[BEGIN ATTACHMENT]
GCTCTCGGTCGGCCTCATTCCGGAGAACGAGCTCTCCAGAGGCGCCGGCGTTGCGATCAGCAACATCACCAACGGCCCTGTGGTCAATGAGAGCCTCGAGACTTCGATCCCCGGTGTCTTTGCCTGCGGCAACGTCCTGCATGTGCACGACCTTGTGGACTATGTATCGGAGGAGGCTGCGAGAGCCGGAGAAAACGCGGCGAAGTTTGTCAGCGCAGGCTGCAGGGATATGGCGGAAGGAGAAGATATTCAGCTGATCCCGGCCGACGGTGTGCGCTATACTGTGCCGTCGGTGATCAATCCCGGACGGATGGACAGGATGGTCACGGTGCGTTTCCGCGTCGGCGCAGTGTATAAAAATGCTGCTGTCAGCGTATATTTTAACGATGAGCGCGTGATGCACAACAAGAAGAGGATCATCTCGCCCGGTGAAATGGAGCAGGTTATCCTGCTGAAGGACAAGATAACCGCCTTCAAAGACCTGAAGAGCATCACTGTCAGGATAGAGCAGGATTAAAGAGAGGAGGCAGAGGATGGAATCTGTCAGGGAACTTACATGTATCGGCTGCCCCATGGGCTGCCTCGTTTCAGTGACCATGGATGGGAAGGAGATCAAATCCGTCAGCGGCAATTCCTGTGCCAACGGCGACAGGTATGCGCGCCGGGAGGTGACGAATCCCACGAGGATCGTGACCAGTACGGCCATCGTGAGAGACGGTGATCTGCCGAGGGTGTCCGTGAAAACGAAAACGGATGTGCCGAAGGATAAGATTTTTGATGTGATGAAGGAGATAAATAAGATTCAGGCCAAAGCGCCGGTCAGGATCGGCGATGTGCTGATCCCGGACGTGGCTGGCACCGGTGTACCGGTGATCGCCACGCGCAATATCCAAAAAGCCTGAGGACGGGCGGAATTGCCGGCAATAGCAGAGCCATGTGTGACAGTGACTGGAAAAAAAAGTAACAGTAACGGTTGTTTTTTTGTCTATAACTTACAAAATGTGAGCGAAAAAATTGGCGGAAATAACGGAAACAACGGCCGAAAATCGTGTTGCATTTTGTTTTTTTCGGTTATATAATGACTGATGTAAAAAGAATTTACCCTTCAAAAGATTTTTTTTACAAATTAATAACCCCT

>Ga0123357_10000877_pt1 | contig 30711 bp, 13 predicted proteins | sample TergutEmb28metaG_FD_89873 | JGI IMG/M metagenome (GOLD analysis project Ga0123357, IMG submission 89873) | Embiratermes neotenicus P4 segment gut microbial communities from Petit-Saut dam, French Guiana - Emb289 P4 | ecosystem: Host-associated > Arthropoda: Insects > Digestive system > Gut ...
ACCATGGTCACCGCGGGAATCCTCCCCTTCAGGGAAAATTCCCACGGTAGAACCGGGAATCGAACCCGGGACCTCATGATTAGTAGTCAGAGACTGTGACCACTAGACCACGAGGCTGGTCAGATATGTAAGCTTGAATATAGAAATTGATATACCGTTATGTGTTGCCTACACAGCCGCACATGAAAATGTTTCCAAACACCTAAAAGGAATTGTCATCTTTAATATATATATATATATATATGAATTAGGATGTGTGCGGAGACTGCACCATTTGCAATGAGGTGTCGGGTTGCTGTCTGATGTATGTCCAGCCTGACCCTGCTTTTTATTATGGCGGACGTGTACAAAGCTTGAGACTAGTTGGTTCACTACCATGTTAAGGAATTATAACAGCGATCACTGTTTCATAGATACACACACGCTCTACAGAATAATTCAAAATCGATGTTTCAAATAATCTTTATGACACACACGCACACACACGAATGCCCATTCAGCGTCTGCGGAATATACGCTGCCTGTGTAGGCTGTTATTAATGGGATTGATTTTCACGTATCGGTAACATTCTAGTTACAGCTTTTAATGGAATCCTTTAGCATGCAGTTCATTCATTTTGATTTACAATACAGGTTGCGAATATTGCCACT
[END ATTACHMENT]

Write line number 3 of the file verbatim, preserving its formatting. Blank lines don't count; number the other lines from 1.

ACCATGGTCACCGCGGGAATCCTCCCCTTCAGGGAAAATTCCCACGGTAGAACCGGGAATCGAACCCGGGACCTCATGATTAGTAGTCAGAGACTGTGACCACTAGACCACGAGGCTGGTCAGATATGTAAGCTTGAATATAGAAATTGATATACCGTTATGTGTTGCCTACACAGCCGCACATGAAAATGTTTCCAAACACCTAAAAGGAATTGTCATCTTTAATATATATATATATATATATGAATTAGGATGTGTGCGGAGACTGCACCATTTGCAATGAGGTGTCGGGTTGCTGTCTGATGTATGTCCAGCCTGACCCTGCTTTTTATTATGGCGGACGTGTACAAAGCTTGAGACTAGTTGGTTCACTACCATGTTAAGGAATTATAACAGCGATCACTGTTTCATAGATACACACACGCTCTACAGAATAATTCAAAATCGATGTTTCAAATAATCTTTATGACACACACGCACACACACGAATGCCCATTCAGCGTCTGCGGAATATACGCTGCCTGTGTAGGCTGTTATTAATGGGATTGATTTTCACGTATCGGTAACATTCTAGTTACAGCTTTTAATGGAATCCTTTAGCATGCAGTTCATTCATTTTGATTTACAATACAGGTTGCGAATATTGCCACT